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Aaron Selkow


Preteen boys playing basketball on an indoor court

When I became a Jewish summer camp professional in 1994, I lacked most of the skills and experience needed to do my job well. That’s not self-deprecation or false modesty. That’s a fact. Luckily, I received great support and mentoring and am a voracious learner – and lately, as I’ve been thinking about what allowed me to survive such an inauspicious start, I came up with one asset that made a big difference.


I started playing basketball at age 5. I grew up in a rowhouse in Philadelphia less than 100 steps to the courts, and I loved to play by myself, with...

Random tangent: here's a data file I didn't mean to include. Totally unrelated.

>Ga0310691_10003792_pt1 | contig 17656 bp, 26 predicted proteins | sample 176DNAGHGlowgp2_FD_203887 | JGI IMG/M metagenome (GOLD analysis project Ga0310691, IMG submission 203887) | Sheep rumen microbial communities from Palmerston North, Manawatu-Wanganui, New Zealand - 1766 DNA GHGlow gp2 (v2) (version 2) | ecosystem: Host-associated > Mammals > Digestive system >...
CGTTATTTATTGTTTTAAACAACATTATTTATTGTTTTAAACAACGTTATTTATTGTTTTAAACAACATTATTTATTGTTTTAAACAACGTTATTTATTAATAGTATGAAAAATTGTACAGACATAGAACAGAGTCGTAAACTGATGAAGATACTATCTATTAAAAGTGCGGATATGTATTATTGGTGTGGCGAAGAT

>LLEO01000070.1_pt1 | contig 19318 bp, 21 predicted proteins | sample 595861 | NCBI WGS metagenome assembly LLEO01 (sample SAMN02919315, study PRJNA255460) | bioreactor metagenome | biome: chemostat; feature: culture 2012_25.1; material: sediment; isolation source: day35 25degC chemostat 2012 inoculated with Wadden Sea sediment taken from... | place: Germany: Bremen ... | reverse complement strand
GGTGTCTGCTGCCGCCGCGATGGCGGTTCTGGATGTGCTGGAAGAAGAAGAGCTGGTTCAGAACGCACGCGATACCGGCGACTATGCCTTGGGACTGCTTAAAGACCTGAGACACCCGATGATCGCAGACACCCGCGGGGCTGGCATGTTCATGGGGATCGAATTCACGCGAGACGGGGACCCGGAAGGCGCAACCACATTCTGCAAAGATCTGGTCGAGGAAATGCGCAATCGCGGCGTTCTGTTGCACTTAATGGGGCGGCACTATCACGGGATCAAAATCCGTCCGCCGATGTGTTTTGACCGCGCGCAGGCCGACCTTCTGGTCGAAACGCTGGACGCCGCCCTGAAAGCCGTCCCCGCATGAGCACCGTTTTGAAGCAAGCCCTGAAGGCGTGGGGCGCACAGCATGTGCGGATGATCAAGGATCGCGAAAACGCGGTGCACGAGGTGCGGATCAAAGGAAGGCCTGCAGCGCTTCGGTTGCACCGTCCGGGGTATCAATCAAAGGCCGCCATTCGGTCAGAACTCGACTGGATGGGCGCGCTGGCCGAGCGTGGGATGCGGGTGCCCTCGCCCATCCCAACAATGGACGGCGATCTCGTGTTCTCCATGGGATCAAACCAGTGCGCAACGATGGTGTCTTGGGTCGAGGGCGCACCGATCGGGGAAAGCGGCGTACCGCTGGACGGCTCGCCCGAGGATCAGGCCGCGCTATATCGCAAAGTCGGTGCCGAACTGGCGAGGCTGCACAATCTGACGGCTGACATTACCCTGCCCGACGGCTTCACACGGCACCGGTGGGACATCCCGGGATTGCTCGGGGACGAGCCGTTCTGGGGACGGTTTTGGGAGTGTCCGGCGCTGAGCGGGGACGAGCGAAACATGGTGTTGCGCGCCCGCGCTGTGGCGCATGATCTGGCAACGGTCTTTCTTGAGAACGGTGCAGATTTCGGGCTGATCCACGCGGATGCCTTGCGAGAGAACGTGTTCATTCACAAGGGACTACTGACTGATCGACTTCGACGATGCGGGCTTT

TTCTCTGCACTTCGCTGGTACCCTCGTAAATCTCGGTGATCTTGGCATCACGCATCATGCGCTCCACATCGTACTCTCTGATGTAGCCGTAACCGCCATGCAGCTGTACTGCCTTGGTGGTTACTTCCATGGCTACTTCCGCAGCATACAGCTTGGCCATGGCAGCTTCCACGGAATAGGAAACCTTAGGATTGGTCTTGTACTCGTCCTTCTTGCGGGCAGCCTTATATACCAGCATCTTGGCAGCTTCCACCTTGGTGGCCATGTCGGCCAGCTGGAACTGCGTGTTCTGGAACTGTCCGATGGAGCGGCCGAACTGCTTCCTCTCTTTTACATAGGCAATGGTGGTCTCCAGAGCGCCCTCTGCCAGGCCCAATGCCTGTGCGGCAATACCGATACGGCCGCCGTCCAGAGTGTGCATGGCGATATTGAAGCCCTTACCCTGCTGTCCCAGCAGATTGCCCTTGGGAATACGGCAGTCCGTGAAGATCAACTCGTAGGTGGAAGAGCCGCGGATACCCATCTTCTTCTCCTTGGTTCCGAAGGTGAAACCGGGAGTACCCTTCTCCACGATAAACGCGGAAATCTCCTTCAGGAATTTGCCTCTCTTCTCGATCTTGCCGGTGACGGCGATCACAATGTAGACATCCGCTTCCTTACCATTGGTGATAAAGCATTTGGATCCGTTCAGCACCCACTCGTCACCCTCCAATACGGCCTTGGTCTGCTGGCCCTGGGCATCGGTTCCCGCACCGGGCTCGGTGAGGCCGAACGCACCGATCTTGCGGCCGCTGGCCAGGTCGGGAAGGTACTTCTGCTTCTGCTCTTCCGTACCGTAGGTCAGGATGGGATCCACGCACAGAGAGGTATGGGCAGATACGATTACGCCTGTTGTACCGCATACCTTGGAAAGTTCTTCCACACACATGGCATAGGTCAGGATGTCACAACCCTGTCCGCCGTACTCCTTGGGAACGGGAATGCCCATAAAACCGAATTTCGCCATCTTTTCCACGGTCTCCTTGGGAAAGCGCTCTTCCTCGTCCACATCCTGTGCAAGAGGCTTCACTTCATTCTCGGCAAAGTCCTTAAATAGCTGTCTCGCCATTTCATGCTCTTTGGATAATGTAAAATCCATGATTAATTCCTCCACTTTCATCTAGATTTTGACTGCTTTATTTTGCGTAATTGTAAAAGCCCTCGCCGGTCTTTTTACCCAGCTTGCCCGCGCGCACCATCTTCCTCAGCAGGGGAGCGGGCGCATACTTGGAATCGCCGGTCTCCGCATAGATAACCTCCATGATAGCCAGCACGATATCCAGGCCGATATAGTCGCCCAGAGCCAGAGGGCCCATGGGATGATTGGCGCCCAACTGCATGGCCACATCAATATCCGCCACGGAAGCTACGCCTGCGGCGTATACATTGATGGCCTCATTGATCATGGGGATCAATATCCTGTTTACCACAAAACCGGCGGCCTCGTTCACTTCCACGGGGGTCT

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I’ve spent 32 summers at Jewish summer camp since 1975, and I’ve enjoyed a fulfilling career working as a camp professional since 1994. For me, camp is a consistent source of inspiration, growth, and joy.

But the average person looks at camp through a different lens than I do, if they look at all. Even those who spent time at camp in their youth miss all of the amazing dimensions of camp that someone behind the curtain gets to see. How can someone who’s not a camp director learn what it’s really all about?

All we need to do is watch Wet Hot American Summer.


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